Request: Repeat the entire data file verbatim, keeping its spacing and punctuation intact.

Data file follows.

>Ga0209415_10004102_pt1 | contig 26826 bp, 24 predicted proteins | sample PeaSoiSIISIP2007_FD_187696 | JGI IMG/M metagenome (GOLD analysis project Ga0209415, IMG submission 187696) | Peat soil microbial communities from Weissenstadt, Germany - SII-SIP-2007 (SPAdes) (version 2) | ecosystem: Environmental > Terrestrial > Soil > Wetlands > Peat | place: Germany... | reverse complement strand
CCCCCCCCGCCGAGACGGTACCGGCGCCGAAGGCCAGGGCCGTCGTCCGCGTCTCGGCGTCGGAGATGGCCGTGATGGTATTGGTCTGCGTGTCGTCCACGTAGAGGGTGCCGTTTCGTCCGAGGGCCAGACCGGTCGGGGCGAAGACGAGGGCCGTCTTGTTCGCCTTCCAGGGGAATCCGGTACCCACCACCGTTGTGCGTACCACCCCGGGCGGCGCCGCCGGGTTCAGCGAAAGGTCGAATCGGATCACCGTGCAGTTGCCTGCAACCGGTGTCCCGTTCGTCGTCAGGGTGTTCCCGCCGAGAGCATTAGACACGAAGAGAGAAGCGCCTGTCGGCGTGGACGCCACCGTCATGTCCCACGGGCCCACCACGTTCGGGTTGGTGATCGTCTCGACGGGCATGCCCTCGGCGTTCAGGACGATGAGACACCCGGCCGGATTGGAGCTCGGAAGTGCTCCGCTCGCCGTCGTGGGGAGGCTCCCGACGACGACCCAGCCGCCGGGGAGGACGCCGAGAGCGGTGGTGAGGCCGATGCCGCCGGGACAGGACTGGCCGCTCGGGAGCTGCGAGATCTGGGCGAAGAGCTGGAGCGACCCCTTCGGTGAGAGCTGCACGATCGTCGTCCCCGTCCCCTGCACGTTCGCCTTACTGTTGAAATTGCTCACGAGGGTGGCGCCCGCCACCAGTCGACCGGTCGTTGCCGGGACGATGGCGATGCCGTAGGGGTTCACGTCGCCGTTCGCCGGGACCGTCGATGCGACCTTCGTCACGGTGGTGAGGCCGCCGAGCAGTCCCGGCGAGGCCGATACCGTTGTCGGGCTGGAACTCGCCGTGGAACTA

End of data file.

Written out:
>Ga0209415_10004102_pt1 | contig 26826 bp, 24 predicted proteins | sample PeaSoiSIISIP2007_FD_187696 | JGI IMG/M metagenome (GOLD analysis project Ga0209415, IMG submission 187696) | Peat soil microbial communities from Weissenstadt, Germany - SII-SIP-2007 (SPAdes) (version 2) | ecosystem: Environmental > Terrestrial > Soil > Wetlands > Peat | place: Germany... | reverse complement strand
CCCCCCCCGCCGAGACGGTACCGGCGCCGAAGGCCAGGGCCGTCGTCCGCGTCTCGGCGTCGGAGATGGCCGTGATGGTATTGGTCTGCGTGTCGTCCACGTAGAGGGTGCCGTTTCGTCCGAGGGCCAGACCGGTCGGGGCGAAGACGAGGGCCGTCTTGTTCGCCTTCCAGGGGAATCCGGTACCCACCACCGTTGTGCGTACCACCCCGGGCGGCGCCGCCGGGTTCAGCGAAAGGTCGAATCGGATCACCGTGCAGTTGCCTGCAACCGGTGTCCCGTTCGTCGTCAGGGTGTTCCCGCCGAGAGCATTAGACACGAAGAGAGAAGCGCCTGTCGGCGTGGACGCCACCGTCATGTCCCACGGGCCCACCACGTTCGGGTTGGTGATCGTCTCGACGGGCATGCCCTCGGCGTTCAGGACGATGAGACACCCGGCCGGATTGGAGCTCGGAAGTGCTCCGCTCGCCGTCGTGGGGAGGCTCCCGACGACGACCCAGCCGCCGGGGAGGACGCCGAGAGCGGTGGTGAGGCCGATGCCGCCGGGACAGGACTGGCCGCTCGGGAGCTGCGAGATCTGGGCGAAGAGCTGGAGCGACCCCTTCGGTGAGAGCTGCACGATCGTCGTCCCCGTCCCCTGCACGTTCGCCTTACTGTTGAAATTGCTCACGAGGGTGGCGCCCGCCACCAGTCGACCGGTCGTTGCCGGGACGATGGCGATGCCGTAGGGGTTCACGTCGCCGTTCGCCGGGACCGTCGATGCGACCTTCGTCACGGTGGTGAGGCCGCCGAGCAGTCCCGGCGAGGCCGATACCGTTGTCGGGCTGGAACTCGCCGTGGAACTA